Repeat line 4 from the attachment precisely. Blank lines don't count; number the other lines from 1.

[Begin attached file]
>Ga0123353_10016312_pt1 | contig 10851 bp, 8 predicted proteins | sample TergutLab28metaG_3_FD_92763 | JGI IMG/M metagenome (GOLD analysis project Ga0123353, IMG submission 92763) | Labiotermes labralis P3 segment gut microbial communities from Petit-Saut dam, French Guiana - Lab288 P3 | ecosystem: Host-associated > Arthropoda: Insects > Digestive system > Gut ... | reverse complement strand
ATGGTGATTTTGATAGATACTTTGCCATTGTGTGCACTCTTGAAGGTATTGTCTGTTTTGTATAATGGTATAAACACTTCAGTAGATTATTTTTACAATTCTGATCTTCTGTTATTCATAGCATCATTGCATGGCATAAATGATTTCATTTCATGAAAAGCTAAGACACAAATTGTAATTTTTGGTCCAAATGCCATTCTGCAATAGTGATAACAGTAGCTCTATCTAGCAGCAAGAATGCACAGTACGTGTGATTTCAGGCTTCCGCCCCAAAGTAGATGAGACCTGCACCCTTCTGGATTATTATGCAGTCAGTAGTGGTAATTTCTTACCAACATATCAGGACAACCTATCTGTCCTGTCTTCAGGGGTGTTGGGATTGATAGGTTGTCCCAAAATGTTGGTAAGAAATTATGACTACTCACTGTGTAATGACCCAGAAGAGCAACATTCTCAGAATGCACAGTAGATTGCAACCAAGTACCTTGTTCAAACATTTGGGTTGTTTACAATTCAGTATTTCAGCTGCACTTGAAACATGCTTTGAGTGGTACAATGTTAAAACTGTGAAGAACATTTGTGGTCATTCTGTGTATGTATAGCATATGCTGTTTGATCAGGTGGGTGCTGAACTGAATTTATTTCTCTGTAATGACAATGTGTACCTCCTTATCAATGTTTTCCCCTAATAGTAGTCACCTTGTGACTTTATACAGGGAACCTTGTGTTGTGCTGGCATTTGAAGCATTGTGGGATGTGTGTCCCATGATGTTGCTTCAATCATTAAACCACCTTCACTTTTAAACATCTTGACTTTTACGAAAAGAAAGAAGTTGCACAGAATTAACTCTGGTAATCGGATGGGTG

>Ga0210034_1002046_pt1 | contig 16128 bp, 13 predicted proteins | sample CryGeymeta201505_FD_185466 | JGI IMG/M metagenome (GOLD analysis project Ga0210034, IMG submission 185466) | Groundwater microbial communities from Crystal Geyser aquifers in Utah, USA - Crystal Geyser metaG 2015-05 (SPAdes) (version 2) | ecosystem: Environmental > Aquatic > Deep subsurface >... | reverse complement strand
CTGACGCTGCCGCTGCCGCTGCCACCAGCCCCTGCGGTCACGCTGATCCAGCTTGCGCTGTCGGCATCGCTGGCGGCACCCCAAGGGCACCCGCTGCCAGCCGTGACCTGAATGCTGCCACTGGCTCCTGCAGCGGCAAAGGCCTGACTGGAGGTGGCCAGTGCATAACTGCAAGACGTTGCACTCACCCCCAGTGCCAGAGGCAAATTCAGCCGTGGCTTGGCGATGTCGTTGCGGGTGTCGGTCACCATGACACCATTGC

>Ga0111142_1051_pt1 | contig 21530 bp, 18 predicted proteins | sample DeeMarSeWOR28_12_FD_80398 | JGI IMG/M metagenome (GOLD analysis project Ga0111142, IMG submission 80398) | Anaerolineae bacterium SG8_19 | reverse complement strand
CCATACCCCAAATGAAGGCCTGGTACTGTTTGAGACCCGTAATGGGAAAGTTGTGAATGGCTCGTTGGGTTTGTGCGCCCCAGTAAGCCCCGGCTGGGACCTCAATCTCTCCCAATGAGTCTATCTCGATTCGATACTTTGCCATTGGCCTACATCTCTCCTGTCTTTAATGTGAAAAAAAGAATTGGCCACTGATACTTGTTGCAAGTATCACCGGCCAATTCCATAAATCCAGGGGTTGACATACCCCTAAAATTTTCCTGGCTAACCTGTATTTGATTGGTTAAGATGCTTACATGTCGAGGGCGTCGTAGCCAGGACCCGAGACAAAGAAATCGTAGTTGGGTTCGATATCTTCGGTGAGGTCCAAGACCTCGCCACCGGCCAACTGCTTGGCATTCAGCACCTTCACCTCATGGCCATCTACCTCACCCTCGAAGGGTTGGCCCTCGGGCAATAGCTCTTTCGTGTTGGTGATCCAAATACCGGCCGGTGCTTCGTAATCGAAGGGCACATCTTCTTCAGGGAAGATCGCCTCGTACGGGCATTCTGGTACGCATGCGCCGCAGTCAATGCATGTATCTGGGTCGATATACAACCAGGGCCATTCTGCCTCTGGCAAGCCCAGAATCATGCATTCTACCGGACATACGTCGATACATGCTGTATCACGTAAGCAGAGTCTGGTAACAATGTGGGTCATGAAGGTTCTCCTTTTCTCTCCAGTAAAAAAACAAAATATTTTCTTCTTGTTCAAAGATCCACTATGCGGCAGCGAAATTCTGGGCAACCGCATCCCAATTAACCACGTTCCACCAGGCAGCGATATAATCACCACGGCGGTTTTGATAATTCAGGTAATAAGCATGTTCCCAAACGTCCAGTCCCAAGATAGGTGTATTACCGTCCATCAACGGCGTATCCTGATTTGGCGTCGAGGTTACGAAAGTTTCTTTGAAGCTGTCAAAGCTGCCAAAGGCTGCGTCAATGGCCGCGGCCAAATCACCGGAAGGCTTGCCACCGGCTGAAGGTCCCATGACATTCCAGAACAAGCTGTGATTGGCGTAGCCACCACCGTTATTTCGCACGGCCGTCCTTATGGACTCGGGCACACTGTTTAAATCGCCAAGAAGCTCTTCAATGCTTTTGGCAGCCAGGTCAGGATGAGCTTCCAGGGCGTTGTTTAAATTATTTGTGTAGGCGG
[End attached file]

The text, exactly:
CTGACGCTGCCGCTGCCGCTGCCACCAGCCCCTGCGGTCACGCTGATCCAGCTTGCGCTGTCGGCATCGCTGGCGGCACCCCAAGGGCACCCGCTGCCAGCCGTGACCTGAATGCTGCCACTGGCTCCTGCAGCGGCAAAGGCCTGACTGGAGGTGGCCAGTGCATAACTGCAAGACGTTGCACTCACCCCCAGTGCCAGAGGCAAATTCAGCCGTGGCTTGGCGATGTCGTTGCGGGTGTCGGTCACCATGACACCATTGC